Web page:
What is Stormwater?
Stormwater is the flow of water which results from precipitation that occurs immediately following rainfall or as the result of snow melting.
What is the concern over stormwater?
Polluted water hurts wildlife which can be found in streams, lakes, rivers and creeks. The dirt from erosion covers up fish habitats & fertilizers which can cause too much algae to grow, also hurting wildlife by using up the oxygen needed to survive. Soaps hurt fish gills & fish skin. Other chemicals which enter waterways will damage plants & animals. Another issue is the quality of storm water. When storm water falls on hard surfaces it cannot soak into the ground, which causes it to run off to lower areas.
How do you control stormwater?
Stormwater is controlled by following industry set BMP (Best Management Practice) which describes various ways to keep pollutants out of runoff & to slow down high volumes of runoff. Education and laws are just two best management practice examples. Some BMPs are constructed to protect certain areas, some designed to slow down stormwater, and some are designed to help reduce the pollutants already present. Laws that require people & businesses involved in earth disturbing activities (construction, agriculture) take steps to prevent erosion. Additionally, there are laws regarding littering, cleaning up after pets, dumping oil or other substances into storm drains. Detention ponds, which are built to temporarily hold water, fill up quickly after rainstorms and allow solids like sediment and litter to settle at the bottom and allow the water to seep away slowly. Green roofs, storm drain grates, filter strips, sediment fences and permeable paving are other BMP examples.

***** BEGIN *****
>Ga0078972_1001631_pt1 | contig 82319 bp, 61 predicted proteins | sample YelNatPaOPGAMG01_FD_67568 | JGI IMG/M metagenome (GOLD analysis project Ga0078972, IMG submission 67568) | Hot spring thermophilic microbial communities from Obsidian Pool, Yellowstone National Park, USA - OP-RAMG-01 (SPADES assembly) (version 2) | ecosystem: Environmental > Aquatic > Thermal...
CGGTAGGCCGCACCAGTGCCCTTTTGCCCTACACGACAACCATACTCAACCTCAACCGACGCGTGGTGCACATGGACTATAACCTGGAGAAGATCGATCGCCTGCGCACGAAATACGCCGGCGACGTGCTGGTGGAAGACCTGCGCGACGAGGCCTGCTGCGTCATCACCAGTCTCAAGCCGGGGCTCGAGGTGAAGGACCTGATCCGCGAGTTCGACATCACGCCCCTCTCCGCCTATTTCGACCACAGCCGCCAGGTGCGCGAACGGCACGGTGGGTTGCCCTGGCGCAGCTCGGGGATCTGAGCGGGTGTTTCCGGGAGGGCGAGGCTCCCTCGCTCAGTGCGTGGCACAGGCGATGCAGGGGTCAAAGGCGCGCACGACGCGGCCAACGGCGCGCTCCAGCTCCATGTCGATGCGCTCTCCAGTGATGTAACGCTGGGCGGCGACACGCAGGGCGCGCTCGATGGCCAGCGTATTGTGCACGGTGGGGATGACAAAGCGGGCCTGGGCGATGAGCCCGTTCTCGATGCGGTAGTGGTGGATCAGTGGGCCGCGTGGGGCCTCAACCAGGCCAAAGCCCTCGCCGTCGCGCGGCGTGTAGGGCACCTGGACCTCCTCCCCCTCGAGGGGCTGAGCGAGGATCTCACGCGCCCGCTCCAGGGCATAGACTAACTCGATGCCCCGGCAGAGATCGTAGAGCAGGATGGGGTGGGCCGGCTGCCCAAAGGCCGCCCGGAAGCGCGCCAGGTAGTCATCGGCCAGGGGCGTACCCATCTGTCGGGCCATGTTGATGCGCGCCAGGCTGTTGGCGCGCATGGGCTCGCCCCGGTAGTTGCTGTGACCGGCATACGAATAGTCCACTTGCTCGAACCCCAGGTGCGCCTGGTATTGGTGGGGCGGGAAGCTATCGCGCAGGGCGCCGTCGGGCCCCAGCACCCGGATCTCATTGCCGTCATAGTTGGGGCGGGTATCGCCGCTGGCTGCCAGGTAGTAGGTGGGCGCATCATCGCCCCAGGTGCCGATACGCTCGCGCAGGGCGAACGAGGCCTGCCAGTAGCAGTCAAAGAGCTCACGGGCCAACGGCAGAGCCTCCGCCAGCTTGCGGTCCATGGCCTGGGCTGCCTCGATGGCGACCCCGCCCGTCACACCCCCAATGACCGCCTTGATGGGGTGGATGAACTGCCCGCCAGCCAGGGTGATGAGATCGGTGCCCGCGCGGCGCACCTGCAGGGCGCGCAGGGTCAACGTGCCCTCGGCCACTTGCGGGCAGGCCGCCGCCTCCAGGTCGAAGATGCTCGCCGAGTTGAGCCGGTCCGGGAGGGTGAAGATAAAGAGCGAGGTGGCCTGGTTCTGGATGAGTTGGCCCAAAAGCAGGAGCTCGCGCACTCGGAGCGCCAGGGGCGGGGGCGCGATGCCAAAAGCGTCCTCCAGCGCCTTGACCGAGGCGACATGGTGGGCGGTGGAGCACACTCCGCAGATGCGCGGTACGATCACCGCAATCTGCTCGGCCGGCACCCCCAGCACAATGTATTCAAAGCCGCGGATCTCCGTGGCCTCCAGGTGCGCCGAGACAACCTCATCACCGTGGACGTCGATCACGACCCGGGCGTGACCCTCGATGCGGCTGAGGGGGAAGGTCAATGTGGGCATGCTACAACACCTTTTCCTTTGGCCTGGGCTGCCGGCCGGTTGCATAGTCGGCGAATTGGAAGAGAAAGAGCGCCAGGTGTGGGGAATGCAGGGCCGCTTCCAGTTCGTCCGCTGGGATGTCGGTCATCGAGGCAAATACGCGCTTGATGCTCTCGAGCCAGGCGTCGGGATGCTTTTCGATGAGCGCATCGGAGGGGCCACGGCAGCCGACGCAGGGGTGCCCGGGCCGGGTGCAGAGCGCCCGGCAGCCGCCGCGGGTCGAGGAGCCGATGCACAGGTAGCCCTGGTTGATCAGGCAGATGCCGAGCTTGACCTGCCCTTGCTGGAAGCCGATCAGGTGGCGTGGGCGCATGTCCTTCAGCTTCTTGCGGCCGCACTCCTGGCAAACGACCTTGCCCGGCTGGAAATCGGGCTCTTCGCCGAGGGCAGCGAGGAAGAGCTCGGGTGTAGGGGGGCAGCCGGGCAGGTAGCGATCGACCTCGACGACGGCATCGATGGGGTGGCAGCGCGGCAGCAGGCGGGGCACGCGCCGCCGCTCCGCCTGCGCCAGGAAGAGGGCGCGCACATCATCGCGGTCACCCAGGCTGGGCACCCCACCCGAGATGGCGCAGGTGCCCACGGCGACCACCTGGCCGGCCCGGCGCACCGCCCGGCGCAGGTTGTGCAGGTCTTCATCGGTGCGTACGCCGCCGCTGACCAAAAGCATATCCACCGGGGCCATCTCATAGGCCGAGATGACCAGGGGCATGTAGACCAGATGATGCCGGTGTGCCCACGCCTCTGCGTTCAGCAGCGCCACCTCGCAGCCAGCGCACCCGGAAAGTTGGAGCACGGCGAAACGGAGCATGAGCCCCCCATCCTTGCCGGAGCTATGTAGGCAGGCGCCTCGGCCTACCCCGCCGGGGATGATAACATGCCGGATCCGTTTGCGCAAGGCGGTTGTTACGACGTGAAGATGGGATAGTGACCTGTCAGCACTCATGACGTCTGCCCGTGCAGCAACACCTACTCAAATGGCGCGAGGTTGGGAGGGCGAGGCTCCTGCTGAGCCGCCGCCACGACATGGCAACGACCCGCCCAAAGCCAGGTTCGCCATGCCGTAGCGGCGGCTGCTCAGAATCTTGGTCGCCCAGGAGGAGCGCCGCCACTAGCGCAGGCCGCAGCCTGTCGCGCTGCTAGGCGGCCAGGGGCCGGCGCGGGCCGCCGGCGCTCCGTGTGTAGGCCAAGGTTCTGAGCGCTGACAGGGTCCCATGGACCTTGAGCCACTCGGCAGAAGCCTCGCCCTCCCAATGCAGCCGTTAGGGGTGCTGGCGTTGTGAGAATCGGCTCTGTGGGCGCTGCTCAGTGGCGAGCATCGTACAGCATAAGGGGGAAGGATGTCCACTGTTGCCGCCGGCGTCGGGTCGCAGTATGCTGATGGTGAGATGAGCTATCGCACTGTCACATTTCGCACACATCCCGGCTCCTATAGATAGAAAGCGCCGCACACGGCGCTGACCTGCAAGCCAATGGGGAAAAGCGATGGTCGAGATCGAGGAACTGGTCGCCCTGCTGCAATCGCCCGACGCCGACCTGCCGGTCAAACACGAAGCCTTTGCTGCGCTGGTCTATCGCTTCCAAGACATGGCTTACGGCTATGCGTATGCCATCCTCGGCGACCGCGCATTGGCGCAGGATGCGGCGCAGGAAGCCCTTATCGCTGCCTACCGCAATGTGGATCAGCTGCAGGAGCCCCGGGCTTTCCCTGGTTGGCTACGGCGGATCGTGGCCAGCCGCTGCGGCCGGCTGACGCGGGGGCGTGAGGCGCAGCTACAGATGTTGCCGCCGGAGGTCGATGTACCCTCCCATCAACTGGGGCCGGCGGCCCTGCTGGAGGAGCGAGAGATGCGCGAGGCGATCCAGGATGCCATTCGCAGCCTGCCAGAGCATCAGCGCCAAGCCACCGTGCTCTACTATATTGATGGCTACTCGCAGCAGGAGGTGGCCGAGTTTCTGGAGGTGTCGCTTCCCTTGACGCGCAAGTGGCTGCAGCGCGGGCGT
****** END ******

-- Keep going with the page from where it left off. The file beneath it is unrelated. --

Rules to help reduce the amount of stormwater pollution:
» Never put anything in a storm drain.
» Do not litter.
» Pick up after your pet & dispose of pet waste in the garbage.
» Maintain your septic system by having it pumped every 3 – 5 years. Never put chemicals down the septic system.
» Maintain your car so it does not leak oil or other fluids. Wash your car at the car wash or on a grassy area so the dirt/soap does not flow down into the nearest storm drain.
» Keep household chemicals sealed where rain cannot reach them. Dispose of unwanted/old chemicals at your local household hazardous waste collection sites or events.
» Do not over fertilize your grass and never apply fertilizers or pesticides before a heavy rain. If fertilizer should fall onto your driveway or sidewalk, sweep it up instead of hosing it away. Seed bare spots in your yard to avoid erosion & consider building a rain garden in low-lying areas of your lawn.
» Mulch leaves & grass clippings and place in the yard at the curb, not in the street.
» Turn your gutter downspouts away from hard surfaces.